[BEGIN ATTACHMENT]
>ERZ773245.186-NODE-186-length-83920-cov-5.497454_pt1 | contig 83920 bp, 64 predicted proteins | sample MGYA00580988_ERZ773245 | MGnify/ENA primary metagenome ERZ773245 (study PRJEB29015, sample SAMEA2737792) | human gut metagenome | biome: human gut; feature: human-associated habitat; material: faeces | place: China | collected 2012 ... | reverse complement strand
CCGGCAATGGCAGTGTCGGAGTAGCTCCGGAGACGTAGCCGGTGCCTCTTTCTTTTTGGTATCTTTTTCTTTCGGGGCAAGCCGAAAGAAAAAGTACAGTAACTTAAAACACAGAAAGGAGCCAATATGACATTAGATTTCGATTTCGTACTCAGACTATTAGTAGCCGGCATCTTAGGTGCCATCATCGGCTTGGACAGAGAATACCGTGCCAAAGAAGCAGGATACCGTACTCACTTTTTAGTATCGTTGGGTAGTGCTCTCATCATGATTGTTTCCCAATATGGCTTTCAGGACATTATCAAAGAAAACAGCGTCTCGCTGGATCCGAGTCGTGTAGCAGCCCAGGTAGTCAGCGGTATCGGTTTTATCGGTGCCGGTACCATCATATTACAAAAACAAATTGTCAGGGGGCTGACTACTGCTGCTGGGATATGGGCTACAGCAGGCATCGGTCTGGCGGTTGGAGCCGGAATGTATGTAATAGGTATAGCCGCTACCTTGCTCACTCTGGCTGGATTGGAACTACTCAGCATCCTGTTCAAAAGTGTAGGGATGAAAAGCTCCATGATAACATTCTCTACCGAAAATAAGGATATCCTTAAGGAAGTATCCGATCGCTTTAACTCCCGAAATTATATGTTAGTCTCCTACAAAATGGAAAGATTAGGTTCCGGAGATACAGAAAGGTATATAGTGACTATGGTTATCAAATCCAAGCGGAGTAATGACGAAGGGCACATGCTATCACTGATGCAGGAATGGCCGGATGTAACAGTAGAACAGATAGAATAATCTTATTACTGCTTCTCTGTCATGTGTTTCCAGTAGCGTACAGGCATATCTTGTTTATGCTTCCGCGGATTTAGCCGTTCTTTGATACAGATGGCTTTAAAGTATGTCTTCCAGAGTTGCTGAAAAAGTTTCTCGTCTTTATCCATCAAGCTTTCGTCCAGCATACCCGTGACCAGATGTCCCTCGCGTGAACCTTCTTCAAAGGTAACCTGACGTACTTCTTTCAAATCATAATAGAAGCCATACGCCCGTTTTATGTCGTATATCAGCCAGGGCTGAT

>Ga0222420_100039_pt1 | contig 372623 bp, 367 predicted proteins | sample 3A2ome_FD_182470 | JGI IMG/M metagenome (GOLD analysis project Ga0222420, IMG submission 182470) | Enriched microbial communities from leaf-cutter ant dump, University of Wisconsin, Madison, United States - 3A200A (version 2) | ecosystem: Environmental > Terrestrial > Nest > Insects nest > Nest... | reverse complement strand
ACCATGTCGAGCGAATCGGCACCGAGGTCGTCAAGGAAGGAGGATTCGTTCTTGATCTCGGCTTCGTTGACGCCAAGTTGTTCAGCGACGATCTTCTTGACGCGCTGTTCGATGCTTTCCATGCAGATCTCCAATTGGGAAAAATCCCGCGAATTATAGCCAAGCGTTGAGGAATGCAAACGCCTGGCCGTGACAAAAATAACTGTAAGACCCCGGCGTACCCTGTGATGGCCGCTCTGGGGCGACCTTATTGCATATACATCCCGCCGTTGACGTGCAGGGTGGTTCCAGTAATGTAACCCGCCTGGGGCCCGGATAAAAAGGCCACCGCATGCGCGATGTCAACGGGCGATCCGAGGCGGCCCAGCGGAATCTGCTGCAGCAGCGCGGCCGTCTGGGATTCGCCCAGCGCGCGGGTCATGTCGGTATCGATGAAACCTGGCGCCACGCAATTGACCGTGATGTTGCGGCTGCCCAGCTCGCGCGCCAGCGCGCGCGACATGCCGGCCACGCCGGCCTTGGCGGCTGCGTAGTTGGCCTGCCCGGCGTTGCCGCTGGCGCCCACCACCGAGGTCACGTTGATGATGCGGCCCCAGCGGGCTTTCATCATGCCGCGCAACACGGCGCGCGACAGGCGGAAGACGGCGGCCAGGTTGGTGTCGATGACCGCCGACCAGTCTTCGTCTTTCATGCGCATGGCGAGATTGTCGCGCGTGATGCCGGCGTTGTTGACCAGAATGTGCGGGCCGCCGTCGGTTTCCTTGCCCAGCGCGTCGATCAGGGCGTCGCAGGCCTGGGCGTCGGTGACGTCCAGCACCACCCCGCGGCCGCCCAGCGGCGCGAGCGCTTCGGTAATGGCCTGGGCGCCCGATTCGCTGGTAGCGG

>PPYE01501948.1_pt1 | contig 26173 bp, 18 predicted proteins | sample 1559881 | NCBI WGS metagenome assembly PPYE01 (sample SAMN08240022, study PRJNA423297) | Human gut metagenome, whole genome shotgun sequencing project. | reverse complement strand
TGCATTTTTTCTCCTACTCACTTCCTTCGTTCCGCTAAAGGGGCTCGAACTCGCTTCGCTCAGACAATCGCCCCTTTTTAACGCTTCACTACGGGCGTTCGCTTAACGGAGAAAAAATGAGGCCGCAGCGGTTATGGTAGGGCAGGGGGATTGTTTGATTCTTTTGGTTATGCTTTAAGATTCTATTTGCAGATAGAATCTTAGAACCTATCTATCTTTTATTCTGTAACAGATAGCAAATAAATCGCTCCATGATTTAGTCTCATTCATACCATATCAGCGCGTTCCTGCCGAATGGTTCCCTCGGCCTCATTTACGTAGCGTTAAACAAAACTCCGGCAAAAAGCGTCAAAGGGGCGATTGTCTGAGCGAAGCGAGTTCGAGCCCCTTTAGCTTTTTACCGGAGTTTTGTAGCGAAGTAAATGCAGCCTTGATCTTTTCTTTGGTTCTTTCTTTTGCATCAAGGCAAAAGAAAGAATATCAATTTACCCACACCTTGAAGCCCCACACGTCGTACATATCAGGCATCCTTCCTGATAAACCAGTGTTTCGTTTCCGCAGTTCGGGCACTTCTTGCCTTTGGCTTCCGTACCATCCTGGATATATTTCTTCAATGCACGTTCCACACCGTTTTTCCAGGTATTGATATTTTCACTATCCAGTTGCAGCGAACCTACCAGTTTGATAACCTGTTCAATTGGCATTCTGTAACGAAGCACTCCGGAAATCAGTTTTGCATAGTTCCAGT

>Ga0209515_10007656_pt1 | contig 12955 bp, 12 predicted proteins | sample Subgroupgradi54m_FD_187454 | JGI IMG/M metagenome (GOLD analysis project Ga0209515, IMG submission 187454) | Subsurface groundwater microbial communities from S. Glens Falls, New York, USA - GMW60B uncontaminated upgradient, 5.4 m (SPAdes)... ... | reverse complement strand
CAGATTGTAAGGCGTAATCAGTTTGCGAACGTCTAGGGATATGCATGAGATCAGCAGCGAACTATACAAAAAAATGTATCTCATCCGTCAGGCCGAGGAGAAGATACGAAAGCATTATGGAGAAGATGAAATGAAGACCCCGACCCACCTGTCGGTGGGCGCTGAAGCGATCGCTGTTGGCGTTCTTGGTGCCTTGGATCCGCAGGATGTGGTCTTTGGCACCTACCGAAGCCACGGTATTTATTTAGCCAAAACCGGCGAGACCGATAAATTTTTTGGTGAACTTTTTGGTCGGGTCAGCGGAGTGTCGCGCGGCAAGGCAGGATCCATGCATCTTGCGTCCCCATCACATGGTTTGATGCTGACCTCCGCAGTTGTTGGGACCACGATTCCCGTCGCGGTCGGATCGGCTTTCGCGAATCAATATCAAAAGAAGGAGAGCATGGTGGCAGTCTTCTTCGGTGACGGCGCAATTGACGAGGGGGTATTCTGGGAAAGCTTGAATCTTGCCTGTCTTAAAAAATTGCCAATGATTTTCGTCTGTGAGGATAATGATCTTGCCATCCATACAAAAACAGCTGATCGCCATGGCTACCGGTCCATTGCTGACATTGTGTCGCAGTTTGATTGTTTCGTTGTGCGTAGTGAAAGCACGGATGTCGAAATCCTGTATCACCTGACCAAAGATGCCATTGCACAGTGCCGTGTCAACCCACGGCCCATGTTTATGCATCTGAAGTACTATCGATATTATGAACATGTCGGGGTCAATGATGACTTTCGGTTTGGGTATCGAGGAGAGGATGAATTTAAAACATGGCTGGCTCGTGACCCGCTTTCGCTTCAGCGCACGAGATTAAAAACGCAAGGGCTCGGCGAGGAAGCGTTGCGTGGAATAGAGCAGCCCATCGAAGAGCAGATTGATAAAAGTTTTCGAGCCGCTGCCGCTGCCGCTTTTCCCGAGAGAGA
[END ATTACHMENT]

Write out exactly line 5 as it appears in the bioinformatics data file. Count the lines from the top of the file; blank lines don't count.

>PPYE01501948.1_pt1 | contig 26173 bp, 18 predicted proteins | sample 1559881 | NCBI WGS metagenome assembly PPYE01 (sample SAMN08240022, study PRJNA423297) | Human gut metagenome, whole genome shotgun sequencing project. | reverse complement strand